The Asian long horned beetle has been found yet again by Canadian Food Inspection Agency (CFIA) in the Pearson airport area since this article was originally posted. For more details on the airport area and dumping of wood and remaining wastage, you can refer to the new article “Asian long horned beetle back in Canada.”
Landscape Ontario has reported that with the combined efforts of federal, provincial and municipal authorities, Canada has successfully eliminated the Asian long-horned beetle (ALHB). It took almost the period of a decade. Now the Ministry of Agriculture and the Ministry of Natural Resources has announced the free movement of ALHB prone tree materials, including nursery stock, trees, logs, lumber, wood, and bark and wood chips.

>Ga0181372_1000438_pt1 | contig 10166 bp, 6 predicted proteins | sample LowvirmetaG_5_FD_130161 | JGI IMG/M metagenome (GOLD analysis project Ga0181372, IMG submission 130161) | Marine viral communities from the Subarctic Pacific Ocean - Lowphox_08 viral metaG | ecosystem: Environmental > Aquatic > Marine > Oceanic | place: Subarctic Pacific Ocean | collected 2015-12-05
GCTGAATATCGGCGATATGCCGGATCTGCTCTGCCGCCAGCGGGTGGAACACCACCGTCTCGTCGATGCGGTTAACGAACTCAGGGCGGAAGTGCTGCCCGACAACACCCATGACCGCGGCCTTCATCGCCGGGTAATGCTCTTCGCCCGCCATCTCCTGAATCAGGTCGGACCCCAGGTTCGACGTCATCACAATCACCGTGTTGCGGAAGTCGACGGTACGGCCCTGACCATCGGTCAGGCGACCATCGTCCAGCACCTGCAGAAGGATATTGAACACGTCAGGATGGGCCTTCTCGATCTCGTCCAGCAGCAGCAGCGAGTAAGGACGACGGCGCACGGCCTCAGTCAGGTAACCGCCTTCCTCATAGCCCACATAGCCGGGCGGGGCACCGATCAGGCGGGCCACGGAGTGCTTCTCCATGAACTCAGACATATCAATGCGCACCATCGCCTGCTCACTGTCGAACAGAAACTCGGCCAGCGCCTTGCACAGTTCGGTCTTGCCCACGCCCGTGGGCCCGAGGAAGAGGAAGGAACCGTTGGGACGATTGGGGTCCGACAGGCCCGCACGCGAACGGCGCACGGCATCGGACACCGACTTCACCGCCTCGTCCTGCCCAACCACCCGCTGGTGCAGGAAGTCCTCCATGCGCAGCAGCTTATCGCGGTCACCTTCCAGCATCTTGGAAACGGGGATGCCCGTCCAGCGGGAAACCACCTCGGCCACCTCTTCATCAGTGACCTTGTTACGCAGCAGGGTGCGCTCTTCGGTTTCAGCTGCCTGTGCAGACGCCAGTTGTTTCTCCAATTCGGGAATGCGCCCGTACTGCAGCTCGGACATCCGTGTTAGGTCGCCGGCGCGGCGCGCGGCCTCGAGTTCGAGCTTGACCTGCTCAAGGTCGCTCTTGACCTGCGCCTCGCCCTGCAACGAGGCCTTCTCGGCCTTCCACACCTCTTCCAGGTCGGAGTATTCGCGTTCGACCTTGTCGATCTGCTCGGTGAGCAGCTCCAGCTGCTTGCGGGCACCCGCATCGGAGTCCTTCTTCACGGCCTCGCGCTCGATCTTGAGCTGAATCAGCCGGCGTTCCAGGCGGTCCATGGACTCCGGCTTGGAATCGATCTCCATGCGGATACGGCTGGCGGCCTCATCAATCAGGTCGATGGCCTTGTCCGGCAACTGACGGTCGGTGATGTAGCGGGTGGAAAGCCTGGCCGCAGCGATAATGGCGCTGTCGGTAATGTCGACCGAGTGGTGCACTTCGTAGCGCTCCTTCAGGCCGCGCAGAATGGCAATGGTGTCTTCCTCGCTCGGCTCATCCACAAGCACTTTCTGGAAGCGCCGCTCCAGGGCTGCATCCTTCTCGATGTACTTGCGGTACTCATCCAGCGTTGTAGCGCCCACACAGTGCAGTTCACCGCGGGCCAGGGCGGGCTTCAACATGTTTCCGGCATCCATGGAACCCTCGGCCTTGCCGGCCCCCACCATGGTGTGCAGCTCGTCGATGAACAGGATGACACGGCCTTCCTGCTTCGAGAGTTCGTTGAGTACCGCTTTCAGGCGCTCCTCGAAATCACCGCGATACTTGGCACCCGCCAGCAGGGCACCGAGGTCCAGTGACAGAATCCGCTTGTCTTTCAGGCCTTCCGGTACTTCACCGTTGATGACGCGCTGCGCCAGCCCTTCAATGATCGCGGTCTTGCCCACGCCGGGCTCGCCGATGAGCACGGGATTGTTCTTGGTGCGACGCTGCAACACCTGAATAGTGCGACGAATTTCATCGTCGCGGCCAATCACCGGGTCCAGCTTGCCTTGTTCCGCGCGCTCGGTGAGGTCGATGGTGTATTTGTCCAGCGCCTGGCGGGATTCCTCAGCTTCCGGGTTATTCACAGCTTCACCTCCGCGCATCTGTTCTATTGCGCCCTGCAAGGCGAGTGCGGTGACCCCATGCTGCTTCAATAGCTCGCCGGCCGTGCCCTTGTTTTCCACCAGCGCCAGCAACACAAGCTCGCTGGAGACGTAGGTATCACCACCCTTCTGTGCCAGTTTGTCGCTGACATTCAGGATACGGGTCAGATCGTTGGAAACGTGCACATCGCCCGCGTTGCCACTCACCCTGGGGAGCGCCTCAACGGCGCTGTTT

Until 2003, it was thought that the Asian long-horned beetle was not found naturally in Canada, but its detection in the cities of Vaughan and Toronto proved everyone wrong. The CFIA started the visual inspections of the places in order to get the estimate of the spread of the pest and the magnitude of the loss it had caused to many broadleaf trees, such as maple, birch, elm, poplar and willow.
To save the uninfected areas of the southern part of the City of Vaughan and the North West part of the City of Toronto, CFIA issued an order as “the Asian Long-Horned beetle Infested Place Order.” In the infected areas, approximately 30,000 trees were cut. After the complete eradication of the disease, the order was cancelled.
December 2007 was the last time when the ALHB was discovered in the regulated area. No other area in Canada was ever detected with this pest.
Unfortunately, no method has yet been found to stop the pest naturally. The only technique to wipe out the pest from the infected area is to cut down all the vulnerable trees. A similar procedure was opted in September 2003, when the ALHB was detected by CFIA in the cities of Vaughan and Toronto. All diseased and risky trees were removed within a 200 or 400 meter radius to eradicate the spread of the beetle to uninfected trees.